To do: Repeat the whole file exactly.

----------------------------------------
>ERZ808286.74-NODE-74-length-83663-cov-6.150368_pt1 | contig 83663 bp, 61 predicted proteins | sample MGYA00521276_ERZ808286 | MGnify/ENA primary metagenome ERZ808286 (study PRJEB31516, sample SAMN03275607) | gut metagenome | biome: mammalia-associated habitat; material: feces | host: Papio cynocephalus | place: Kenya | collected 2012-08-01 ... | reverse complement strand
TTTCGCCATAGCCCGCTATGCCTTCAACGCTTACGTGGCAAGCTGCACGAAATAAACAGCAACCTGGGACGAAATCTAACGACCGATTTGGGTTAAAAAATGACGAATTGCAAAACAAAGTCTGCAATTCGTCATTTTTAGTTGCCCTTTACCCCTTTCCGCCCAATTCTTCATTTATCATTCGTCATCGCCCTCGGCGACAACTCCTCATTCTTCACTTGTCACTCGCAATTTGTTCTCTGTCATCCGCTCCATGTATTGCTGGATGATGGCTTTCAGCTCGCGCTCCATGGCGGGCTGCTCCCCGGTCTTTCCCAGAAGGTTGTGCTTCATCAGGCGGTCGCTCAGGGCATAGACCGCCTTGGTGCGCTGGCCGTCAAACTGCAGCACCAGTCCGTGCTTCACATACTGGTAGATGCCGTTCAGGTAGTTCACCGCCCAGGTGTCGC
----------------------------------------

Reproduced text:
>ERZ808286.74-NODE-74-length-83663-cov-6.150368_pt1 | contig 83663 bp, 61 predicted proteins | sample MGYA00521276_ERZ808286 | MGnify/ENA primary metagenome ERZ808286 (study PRJEB31516, sample SAMN03275607) | gut metagenome | biome: mammalia-associated habitat; material: feces | host: Papio cynocephalus | place: Kenya | collected 2012-08-01 ... | reverse complement strand
TTTCGCCATAGCCCGCTATGCCTTCAACGCTTACGTGGCAAGCTGCACGAAATAAACAGCAACCTGGGACGAAATCTAACGACCGATTTGGGTTAAAAAATGACGAATTGCAAAACAAAGTCTGCAATTCGTCATTTTTAGTTGCCCTTTACCCCTTTCCGCCCAATTCTTCATTTATCATTCGTCATCGCCCTCGGCGACAACTCCTCATTCTTCACTTGTCACTCGCAATTTGTTCTCTGTCATCCGCTCCATGTATTGCTGGATGATGGCTTTCAGCTCGCGCTCCATGGCGGGCTGCTCCCCGGTCTTTCCCAGAAGGTTGTGCTTCATCAGGCGGTCGCTCAGGGCATAGACCGCCTTGGTGCGCTGGCCGTCAAACTGCAGCACCAGTCCGTGCTTCACATACTGGTAGATGCCGTTCAGGTAGTTCACCGCCCAGGTGTCGC